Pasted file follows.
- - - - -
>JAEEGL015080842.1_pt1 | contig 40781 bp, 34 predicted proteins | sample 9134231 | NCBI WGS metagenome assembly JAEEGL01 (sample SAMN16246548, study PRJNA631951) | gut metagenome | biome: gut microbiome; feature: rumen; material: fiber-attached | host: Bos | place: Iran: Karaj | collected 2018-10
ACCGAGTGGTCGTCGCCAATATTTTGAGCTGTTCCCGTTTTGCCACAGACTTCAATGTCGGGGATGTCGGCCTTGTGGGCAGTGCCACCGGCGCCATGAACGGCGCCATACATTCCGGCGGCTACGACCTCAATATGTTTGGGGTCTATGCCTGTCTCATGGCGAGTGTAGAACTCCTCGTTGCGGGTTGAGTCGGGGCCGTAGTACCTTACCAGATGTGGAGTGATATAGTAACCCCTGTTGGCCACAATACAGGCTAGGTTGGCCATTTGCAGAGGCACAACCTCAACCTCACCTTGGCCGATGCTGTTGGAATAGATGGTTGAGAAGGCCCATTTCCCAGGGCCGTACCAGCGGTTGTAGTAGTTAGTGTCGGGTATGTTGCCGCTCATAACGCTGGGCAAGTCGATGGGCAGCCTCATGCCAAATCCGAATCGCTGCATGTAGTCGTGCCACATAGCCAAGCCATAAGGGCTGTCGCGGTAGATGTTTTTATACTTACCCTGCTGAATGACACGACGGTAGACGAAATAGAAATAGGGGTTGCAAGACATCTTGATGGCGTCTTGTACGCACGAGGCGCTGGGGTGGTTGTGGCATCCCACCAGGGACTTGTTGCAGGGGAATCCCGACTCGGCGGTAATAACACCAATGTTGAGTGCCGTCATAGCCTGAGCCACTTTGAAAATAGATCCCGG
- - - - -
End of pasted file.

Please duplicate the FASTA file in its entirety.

>JAEEGL015080842.1_pt1 | contig 40781 bp, 34 predicted proteins | sample 9134231 | NCBI WGS metagenome assembly JAEEGL01 (sample SAMN16246548, study PRJNA631951) | gut metagenome | biome: gut microbiome; feature: rumen; material: fiber-attached | host: Bos | place: Iran: Karaj | collected 2018-10
ACCGAGTGGTCGTCGCCAATATTTTGAGCTGTTCCCGTTTTGCCACAGACTTCAATGTCGGGGATGTCGGCCTTGTGGGCAGTGCCACCGGCGCCATGAACGGCGCCATACATTCCGGCGGCTACGACCTCAATATGTTTGGGGTCTATGCCTGTCTCATGGCGAGTGTAGAACTCCTCGTTGCGGGTTGAGTCGGGGCCGTAGTACCTTACCAGATGTGGAGTGATATAGTAACCCCTGTTGGCCACAATACAGGCTAGGTTGGCCATTTGCAGAGGCACAACCTCAACCTCACCTTGGCCGATGCTGTTGGAATAGATGGTTGAGAAGGCCCATTTCCCAGGGCCGTACCAGCGGTTGTAGTAGTTAGTGTCGGGTATGTTGCCGCTCATAACGCTGGGCAAGTCGATGGGCAGCCTCATGCCAAATCCGAATCGCTGCATGTAGTCGTGCCACATAGCCAAGCCATAAGGGCTGTCGCGGTAGATGTTTTTATACTTACCCTGCTGAATGACACGACGGTAGACGAAATAGAAATAGGGGTTGCAAGACATCTTGATGGCGTCTTGTACGCACGAGGCGCTGGGGTGGTTGTGGCATCCCACCAGGGACTTGTTGCAGGGGAATCCCGACTCGGCGGTAATAACACCAATGTTGAGTGCCGTCATAGCCTGAGCCACTTTGAAAATAGATCCCGG